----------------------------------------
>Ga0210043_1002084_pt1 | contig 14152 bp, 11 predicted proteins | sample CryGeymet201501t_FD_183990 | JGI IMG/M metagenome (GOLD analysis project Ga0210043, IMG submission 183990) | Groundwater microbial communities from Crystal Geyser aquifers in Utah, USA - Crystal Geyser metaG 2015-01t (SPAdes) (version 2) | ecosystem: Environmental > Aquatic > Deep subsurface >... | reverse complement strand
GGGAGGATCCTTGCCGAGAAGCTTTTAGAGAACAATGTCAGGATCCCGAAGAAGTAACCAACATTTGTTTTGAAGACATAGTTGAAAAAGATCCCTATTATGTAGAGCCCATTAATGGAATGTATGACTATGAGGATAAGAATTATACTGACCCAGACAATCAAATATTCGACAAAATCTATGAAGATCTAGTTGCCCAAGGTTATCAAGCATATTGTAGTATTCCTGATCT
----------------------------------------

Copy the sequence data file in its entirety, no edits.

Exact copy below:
>Ga0210043_1002084_pt1 | contig 14152 bp, 11 predicted proteins | sample CryGeymet201501t_FD_183990 | JGI IMG/M metagenome (GOLD analysis project Ga0210043, IMG submission 183990) | Groundwater microbial communities from Crystal Geyser aquifers in Utah, USA - Crystal Geyser metaG 2015-01t (SPAdes) (version 2) | ecosystem: Environmental > Aquatic > Deep subsurface >... | reverse complement strand
GGGAGGATCCTTGCCGAGAAGCTTTTAGAGAACAATGTCAGGATCCCGAAGAAGTAACCAACATTTGTTTTGAAGACATAGTTGAAAAAGATCCCTATTATGTAGAGCCCATTAATGGAATGTATGACTATGAGGATAAGAATTATACTGACCCAGACAATCAAATATTCGACAAAATCTATGAAGATCTAGTTGCCCAAGGTTATCAAGCATATTGTAGTATTCCTGATCT